The Bush Administration has a new one size fits all scapegoat for everything that ails Iraq: Iran.

To listen to the Administration recently, you’d think Iran was solely to blame for US soldiers dying, reconstruction stopping and the Iraqi government faltering. The recent US attacks on Iranian targets in Iraq and accusations leveled at the government in Tehran have members of Congress and foreign policy experts increasingly concerned that the Administration is rushing the US into another war, under false pretenses and blind to the consequences.

“The White House has established a Media Outreach Working Group whose mission is to establish international outrage against Iran,” Colonel Sam Gardiner testified yesterday on Capitol Hill. “We’re seeing a pattern very much like the run up to the invasion of Iraq.”

At a hearing convened by Rep. Barbara Lee, military and foreign policy experts stressed the need for Congress to exert its constitutional check on the White House.

“Congress can play a decisive role to prevent the situation from escalating out of control,” said Dr. Trita Parsi, President of the National Iranian American Council. “If the President refuses to engage in diplomacy, then perhaps Congress should take on that responsibility.”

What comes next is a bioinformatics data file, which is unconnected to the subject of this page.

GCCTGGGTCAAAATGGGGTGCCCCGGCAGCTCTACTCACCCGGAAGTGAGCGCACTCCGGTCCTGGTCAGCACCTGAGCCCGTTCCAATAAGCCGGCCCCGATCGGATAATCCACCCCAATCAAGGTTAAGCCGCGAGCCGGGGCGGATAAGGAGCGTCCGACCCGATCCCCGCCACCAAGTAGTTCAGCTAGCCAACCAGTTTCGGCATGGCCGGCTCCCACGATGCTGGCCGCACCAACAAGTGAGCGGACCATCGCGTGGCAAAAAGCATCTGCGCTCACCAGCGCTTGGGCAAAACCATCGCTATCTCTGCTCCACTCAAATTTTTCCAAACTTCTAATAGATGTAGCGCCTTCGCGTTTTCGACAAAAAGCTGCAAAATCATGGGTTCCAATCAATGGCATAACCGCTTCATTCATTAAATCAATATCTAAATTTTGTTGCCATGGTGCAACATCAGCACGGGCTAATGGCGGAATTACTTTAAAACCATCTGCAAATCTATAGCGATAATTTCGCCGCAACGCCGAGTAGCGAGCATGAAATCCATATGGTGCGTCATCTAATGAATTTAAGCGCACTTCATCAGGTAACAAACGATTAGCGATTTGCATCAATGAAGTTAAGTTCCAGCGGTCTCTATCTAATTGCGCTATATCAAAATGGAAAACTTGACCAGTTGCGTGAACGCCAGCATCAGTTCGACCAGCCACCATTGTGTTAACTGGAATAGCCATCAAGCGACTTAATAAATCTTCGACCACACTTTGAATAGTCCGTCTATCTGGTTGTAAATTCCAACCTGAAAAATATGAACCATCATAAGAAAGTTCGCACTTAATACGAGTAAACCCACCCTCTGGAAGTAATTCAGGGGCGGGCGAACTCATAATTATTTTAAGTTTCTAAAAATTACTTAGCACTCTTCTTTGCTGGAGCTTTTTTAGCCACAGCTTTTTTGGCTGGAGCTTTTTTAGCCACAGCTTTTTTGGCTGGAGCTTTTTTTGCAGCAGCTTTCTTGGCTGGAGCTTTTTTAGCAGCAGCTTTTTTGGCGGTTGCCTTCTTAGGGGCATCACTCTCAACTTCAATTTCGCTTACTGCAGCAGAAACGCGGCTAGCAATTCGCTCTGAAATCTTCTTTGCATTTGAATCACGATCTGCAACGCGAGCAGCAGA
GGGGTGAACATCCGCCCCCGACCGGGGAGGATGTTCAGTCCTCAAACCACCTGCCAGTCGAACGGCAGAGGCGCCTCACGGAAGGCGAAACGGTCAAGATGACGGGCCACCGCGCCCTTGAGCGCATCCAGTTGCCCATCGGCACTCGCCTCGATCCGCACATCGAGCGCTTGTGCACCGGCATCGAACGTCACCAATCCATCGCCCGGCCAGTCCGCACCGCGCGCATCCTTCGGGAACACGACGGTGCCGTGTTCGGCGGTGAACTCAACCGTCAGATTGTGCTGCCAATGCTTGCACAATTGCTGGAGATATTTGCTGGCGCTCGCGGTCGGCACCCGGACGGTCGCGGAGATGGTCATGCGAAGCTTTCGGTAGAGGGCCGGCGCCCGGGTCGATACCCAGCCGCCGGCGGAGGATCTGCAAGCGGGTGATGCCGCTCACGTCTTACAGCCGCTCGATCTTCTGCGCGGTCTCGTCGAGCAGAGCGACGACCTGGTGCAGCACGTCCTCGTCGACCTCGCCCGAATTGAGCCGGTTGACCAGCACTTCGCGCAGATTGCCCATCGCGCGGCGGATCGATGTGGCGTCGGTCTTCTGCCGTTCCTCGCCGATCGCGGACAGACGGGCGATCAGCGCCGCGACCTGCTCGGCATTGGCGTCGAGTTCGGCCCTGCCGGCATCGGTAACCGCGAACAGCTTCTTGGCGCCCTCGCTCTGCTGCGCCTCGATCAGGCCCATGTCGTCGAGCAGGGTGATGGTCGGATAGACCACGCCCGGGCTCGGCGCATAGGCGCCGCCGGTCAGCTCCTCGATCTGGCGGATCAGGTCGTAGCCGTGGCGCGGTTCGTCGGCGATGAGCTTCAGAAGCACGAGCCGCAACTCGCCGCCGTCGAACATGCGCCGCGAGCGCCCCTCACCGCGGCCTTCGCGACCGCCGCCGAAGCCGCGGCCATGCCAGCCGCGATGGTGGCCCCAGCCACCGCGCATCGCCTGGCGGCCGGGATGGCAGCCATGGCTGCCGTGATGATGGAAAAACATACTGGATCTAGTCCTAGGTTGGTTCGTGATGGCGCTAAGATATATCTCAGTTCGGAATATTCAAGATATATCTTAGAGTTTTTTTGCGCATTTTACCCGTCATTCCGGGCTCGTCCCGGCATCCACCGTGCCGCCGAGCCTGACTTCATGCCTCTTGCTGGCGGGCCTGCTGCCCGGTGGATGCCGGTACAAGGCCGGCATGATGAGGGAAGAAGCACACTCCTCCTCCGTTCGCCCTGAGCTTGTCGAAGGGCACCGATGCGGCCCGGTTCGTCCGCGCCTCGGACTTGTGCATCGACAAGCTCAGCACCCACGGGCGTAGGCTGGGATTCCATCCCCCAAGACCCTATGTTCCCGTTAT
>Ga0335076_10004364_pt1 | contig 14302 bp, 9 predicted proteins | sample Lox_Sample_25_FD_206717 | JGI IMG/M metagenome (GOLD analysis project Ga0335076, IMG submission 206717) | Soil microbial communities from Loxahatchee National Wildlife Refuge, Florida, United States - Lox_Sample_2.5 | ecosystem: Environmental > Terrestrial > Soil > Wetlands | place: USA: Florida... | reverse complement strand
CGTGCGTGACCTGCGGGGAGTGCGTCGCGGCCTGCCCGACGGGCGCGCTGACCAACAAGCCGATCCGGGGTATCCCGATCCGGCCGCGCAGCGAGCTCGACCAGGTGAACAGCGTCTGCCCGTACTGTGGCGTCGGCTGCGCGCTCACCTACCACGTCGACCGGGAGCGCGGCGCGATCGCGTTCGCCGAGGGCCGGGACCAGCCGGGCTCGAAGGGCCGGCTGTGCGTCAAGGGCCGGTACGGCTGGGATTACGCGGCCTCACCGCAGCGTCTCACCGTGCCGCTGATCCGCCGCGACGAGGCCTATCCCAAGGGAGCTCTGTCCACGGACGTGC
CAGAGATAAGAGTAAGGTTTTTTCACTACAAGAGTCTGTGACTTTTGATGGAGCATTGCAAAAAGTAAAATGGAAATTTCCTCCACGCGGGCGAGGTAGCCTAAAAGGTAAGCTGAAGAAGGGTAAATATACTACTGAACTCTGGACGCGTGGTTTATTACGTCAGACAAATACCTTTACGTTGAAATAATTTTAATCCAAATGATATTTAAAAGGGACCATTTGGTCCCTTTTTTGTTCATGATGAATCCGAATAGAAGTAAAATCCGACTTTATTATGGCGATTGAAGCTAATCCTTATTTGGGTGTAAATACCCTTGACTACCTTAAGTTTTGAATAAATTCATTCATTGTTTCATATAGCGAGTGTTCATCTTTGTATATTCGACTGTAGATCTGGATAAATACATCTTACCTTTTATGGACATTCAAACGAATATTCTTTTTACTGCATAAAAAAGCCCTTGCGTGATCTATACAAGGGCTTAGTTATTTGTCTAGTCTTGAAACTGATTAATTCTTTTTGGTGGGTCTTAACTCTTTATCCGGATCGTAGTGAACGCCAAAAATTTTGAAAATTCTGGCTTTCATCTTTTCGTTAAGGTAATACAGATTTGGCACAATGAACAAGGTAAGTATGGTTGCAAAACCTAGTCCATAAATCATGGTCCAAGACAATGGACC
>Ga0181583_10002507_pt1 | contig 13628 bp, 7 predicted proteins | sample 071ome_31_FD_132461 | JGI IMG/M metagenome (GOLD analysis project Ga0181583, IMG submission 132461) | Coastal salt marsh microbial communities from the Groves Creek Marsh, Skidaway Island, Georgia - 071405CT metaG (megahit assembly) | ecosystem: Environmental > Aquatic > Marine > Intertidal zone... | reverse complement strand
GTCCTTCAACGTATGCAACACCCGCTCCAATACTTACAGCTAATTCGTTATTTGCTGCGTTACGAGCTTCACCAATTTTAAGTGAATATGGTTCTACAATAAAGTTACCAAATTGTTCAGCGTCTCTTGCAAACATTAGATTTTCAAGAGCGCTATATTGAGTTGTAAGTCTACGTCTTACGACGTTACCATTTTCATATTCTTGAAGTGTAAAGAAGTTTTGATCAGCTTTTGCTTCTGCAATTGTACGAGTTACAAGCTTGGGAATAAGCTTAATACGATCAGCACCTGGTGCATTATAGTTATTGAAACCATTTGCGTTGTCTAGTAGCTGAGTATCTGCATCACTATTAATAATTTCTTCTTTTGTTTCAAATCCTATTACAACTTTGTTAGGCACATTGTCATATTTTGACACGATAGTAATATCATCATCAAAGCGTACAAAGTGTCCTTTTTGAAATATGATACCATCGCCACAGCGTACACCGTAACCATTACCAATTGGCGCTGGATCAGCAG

A bipartisan group of Congressmen have introduced legislation requiring President Bush to get Congressional approval for any military action against Iran. Barbara Lee has gone one step further, sponsoring a bill that blocks the use of funds for “any covert action for the purpose of causing regime change in Iran or to carry out any military action against Iran in the absence of an imminent threat, in accordance with international law.”

At a Senate Foreign Relations Committee hearing on January 11, Senator Jim Webb asked Secretary of State Condoleezza Rice a simple question: “Is it the position of this administration that it possesses the authority to take unilateral action against Iran, in the absence of a direct threat, without congressional approval?” He received, via the Assistant Secretary of State for Legislative Affairs, what a Webb staffer called an “unacceptable response” that was “unresponsive to the question.”